Married to Bad Credit?


If you didn’t get a chance to talk about finances and credit before marriage, or if your spouse stumbled into some credit damage during the marriage, all is not lost. Arm yourself with the knowledge needed to protect your personal credit score as well as help your spouse get back on the right track.

Credit profiles don’t marry

Does getting married affect your credit score? In a word, no. When you marry, your two credit profiles do not merge. Each person retains his or her own credit file and credit score, and continues to do so. Marrying someone with bad credit will not drag your credit score down. Likewise, marrying someone with great credit does not elevate your own.

How does my spouse’s credit affect me?

Literally, a spouse’s individual credit does not impact you at all. The only likely change in a newlywed’s credit file is an updated last name change, usually the wife. Furthermore, if the two of you maintain separate financial lives there will be no effect whatever on either person. But like all things in complex relationships, a spouse’s association with credit can help or hinder down the line.

Joint applications

The spouse’s credit profile comes into play when a couple enters into a financial transaction together. When it comes time to buy a home, for instance. Applying as a couple significantly strengthens loan eligibility, paving the way for two to buy more home than either one could afford alone. However, if one spouse has no credit or bad credit, the likelihood increases that the couple will be turned down or offered less favorable terms.

Joint accounts

Another way that a spouse’s credit is affected in a marriage is that once both names appear together on an account, payment history and other account details affect the credit standing of both people. It doesn’t matter to the creditor which of the two agreed to pay the bill. If that person falls behind on payments, both of them suffer hits to their credit worthiness.

Credit invisibility

Some lose their credit standing during the marriage simply by doing nothing, allowing all financial matters, including credit accounts, to be handled by the other spouse. If a consumer’s credit file lists few or no accounts, credit bureaus will have insufficient data on which to base a score. This results in a “thin” file and is not uncommon among nonworking spouses.

When to have the credit talk

Discuss finances and credit early in a serious relationship. While you can’t truly control another’s financial behavior, you do need to get an idea of how your partner handles money and debt. When only one of you is a saver, frustration and feelings of weak support toward mutual financial goals can root and fester.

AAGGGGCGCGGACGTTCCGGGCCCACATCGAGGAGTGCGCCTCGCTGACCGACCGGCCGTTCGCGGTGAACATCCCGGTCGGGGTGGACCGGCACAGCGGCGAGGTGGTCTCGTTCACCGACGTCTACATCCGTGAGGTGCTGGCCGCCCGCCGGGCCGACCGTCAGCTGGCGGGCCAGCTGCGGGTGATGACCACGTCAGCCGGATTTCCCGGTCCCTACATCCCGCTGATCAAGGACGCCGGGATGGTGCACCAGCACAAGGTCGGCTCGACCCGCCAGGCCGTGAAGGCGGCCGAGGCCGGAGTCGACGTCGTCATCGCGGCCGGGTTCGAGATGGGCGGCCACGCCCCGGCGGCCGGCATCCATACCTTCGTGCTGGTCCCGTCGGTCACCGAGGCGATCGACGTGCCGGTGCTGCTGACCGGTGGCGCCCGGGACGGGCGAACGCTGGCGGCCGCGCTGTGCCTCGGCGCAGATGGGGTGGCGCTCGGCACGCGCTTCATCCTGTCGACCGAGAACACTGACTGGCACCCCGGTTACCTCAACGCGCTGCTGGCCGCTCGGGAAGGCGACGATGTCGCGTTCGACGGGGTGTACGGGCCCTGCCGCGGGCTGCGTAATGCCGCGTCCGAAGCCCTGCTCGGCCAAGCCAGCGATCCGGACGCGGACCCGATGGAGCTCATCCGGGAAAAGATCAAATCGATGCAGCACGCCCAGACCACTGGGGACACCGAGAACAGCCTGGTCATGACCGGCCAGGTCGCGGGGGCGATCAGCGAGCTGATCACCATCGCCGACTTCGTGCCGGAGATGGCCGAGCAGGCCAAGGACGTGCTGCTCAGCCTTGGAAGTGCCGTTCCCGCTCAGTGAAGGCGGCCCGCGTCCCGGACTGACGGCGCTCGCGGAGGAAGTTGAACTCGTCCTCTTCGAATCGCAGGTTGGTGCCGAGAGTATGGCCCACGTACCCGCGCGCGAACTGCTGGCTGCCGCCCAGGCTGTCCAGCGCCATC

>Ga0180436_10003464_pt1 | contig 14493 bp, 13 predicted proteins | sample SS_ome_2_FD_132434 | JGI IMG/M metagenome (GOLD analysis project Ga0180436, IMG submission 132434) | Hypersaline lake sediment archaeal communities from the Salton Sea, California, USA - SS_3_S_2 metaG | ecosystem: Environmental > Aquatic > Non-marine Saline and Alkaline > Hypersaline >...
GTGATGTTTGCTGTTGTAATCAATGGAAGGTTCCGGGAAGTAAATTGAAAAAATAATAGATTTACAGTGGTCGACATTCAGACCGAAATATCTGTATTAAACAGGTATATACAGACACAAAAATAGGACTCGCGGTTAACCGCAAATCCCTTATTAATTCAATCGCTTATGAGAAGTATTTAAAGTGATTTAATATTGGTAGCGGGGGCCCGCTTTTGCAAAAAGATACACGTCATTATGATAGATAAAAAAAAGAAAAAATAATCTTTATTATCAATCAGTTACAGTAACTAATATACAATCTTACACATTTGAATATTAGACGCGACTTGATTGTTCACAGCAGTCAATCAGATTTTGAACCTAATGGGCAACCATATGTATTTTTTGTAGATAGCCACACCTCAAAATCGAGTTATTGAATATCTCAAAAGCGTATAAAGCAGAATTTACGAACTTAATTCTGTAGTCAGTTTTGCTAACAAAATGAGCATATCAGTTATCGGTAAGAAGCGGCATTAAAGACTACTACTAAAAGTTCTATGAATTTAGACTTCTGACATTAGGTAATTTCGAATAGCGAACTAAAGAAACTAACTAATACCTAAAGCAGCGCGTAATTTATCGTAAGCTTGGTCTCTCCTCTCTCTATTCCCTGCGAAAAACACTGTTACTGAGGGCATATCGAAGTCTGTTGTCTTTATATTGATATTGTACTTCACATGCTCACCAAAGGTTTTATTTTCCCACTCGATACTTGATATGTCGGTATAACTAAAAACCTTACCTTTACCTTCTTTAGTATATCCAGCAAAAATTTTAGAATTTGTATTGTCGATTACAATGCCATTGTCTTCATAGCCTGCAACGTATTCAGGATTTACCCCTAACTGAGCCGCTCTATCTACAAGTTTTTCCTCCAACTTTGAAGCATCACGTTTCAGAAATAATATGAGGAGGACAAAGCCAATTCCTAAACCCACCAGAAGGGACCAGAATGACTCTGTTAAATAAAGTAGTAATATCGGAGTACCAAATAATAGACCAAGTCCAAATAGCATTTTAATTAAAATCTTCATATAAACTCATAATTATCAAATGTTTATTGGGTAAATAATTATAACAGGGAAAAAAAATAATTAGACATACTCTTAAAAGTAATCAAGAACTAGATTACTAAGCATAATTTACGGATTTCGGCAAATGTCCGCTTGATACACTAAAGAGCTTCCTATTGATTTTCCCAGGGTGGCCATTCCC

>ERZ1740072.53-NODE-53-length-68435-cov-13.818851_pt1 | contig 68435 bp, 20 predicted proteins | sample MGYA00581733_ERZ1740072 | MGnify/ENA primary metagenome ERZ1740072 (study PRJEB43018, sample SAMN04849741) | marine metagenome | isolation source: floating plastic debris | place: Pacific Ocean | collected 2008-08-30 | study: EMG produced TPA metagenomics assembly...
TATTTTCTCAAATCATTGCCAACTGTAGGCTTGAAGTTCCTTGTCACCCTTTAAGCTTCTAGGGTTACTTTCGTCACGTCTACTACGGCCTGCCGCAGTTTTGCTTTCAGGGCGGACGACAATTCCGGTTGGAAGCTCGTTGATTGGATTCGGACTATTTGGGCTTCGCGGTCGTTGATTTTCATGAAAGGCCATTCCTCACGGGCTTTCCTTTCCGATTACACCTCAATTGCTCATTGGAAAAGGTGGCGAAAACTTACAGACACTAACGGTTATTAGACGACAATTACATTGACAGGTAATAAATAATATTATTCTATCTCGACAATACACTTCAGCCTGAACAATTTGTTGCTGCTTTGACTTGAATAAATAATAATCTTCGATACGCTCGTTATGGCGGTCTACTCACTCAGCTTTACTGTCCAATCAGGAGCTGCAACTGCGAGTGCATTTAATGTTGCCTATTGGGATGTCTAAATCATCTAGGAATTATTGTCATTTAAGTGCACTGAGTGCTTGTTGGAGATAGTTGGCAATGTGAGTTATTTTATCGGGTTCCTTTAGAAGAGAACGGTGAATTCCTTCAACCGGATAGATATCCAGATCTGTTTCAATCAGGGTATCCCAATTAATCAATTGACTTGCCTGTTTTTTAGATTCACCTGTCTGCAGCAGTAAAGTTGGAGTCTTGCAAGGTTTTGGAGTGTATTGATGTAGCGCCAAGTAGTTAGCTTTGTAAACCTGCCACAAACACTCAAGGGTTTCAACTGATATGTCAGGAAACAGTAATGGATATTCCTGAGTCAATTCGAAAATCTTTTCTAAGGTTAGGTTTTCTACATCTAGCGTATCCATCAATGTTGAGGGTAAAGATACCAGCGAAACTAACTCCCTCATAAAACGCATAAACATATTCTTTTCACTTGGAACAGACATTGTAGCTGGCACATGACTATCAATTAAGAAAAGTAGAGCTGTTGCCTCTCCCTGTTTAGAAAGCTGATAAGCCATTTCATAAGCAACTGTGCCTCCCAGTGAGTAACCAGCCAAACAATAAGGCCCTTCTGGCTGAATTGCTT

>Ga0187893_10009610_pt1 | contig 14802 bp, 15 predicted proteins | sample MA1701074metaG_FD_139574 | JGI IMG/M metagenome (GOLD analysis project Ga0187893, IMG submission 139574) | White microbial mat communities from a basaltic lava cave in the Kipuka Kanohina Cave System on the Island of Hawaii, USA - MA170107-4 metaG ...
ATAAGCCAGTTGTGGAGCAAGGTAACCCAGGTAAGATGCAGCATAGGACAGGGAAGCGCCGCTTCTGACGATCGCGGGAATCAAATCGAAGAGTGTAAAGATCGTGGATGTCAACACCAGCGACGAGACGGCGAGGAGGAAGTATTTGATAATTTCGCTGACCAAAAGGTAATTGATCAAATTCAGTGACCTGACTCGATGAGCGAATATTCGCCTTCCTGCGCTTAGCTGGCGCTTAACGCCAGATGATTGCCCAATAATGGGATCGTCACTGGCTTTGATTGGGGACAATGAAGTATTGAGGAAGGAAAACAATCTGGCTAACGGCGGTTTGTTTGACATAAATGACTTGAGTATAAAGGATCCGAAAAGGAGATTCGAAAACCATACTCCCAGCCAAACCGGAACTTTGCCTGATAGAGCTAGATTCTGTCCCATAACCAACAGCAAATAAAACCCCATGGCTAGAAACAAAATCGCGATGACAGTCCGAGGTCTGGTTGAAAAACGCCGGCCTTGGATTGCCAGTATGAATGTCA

Each one must understand the other’s perspective on money management, and the two should agree on how resources are managed. Even if you don’t plan to buy a home together, pricey expenditures inevitably arise. What if the car breaks down and only one partner has the money for repairs or the means to buy a replacement? The burden of financial support inevitably falls on the more frugal partner. How will you set aside money for a vacation if one of you is stuck in a cycle of late fees and interest charges? Can you buy new appliances when needed?

In these examples, all of the choices are negatives. What to do? Bail out the spender who has no financial safety net? Risk enduring resentment? Split up?

How to help improve your spouse’s credit score

If you are in a relationship with someone who needs credit improvement, it’s easy to help. Remember, credit isn’t about having wealth. It’s about proving that you are creditworthy so that when you need financing, you can get it.

Spread out the credit

In the case of a thin file, simply put a couple of accounts into that spouse’s name and pay the bills on time. That person’s credit will show marked improvement in as little as a few months. Ways to put your spouse’s name on accounts include:

  • Open a new account in your spouse’s name (some creditors will allow you to transfer an existing account)
  • Add your spouse as a joint account owner (this may require an application for a new account). Your spouse and you will then be equally responsible for any debt on the account.
  • Add your spouse as an authorized user on one or more of your accounts. Your spouse will have access to the account, and the account will show up on his/her credit report. Your spouse will NOT have any responsibility for the debt on the account. Note: Some creditors do not consider authorized user accounts when determining creditworthiness.

Shape up in two steps

Set an example and communicate openly about financial habits and strategies.

(1) If your partner has struggled in the past with paying on time, set up automatic payments so that due dates are not missed.

(2) Debt problems? Pay off collection accounts. Set a budget together, and review spending weekly to stay on track and avoid overspending.

Work together

Is it your job to help your partner pay off debt that was accumulated before the marriage? I believe it is. Marriage is a partnership for life and the relationship will be more cohesive over the long term when you tackle challenges together, rather than maintain and defend a division.

The more important question: is your partner willing to learn and grow? Can some of your healthy financial management skills and strategies be learnt, so that the two of you can move forward financially as a couple and achieve goals together, without one partner sabotaging the plans? If the answer is no, there are bigger problems in the relationship than money.

Posted in Credit Score
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